Our clubs are very well placed to offer this support. They are run by local people who are trusted within their local communities. They have strong and established relationships with individuals and families and they know which households might need a bit of extra support in such difficult times.

Many of our member clubs, and other voluntary organisations in Highland are offering support to young people online. This is new territory for many youth workers but has proved essential – ensuring young people maintain contact with trusted adults and are able to share their worries and talk about their hopes for the future.

Last week, YouthLink Scotland launched a campaign to ‘Invest in Youth Work’ stating that they expect an impending youth mental health crisis as a result of months of isolation for Scotland’s young people.

This prospect is very worrying. We must be ready and prepare to offer support and kindness to our children and young people as lockdown is loosened.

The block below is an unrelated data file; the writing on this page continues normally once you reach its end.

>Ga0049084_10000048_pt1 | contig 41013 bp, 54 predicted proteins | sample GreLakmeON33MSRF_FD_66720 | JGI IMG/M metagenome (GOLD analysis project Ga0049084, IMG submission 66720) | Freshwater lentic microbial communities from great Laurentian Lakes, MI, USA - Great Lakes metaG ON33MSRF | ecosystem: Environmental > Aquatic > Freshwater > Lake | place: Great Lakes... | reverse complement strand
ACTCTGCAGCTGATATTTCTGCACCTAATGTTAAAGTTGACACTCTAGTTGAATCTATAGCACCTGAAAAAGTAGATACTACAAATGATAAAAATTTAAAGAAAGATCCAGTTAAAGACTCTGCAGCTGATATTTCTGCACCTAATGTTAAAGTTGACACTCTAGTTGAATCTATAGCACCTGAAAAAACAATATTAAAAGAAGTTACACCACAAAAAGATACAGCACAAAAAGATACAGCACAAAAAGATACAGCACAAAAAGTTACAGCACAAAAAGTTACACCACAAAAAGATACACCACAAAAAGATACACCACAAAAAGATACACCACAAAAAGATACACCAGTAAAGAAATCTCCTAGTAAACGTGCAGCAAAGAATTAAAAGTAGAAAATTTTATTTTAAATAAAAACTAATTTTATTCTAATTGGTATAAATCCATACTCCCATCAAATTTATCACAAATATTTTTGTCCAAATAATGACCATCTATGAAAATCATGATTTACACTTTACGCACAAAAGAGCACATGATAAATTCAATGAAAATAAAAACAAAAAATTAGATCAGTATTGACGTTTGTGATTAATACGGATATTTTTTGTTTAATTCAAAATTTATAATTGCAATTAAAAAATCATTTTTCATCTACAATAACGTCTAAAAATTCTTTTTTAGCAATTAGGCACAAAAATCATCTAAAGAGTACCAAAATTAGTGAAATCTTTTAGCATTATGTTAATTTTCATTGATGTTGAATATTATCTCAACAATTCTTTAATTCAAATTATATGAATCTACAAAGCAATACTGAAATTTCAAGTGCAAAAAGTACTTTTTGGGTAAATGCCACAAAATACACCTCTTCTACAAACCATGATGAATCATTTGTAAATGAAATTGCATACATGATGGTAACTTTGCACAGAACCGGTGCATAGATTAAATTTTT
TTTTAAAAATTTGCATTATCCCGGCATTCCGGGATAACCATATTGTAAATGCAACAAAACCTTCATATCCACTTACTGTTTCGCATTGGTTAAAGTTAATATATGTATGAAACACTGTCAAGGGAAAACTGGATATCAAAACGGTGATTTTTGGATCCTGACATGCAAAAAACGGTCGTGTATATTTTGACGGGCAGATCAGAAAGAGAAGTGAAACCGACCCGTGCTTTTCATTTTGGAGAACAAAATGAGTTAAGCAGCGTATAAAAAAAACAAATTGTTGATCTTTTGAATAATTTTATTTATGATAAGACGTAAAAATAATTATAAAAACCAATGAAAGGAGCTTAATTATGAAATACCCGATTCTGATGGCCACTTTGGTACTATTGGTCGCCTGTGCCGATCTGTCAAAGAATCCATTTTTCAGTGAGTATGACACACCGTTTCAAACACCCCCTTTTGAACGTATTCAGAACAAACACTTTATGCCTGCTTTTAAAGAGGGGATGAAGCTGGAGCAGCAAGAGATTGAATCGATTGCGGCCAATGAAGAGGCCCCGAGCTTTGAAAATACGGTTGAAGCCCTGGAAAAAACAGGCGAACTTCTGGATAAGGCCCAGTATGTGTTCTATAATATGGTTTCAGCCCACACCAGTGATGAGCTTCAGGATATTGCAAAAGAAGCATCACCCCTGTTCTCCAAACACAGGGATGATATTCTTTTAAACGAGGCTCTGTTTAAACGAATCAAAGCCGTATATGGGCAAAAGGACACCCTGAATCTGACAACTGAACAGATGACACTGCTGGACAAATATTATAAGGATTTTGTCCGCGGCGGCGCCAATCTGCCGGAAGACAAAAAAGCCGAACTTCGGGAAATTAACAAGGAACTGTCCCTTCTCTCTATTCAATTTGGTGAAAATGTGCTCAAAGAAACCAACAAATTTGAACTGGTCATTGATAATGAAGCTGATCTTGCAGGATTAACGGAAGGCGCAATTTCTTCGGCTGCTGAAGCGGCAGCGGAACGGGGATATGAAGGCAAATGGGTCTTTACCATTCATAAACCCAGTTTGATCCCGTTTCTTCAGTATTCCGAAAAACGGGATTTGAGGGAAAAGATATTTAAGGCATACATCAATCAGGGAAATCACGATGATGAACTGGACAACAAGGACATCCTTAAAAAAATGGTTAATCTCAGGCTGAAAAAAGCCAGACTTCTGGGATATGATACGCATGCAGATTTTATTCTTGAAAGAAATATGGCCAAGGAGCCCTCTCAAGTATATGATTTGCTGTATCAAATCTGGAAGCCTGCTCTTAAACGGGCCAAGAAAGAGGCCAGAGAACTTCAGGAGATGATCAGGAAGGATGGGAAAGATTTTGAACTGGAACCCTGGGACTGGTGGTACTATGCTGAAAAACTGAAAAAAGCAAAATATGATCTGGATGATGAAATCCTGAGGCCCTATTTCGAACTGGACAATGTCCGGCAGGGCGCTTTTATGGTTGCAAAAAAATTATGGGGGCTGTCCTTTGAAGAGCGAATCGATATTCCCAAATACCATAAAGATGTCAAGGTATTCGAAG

We cannot return to the ‘old normal’. We need to embrace and encourage change. Communities have proved that they are strong and resilient and able to make decisions and take control.

We must learn from our experiences during lockdown and encourage and celebrate more kindness as we move from a state of emergency into a period of recovery.

If you would like to know more about the work of Youth Highland and our network of more than 130 third sector and voluntary youth organisations please sign up to receive our regular newsdrop by contacting, follow us on Facebook or Twitter or visit our website at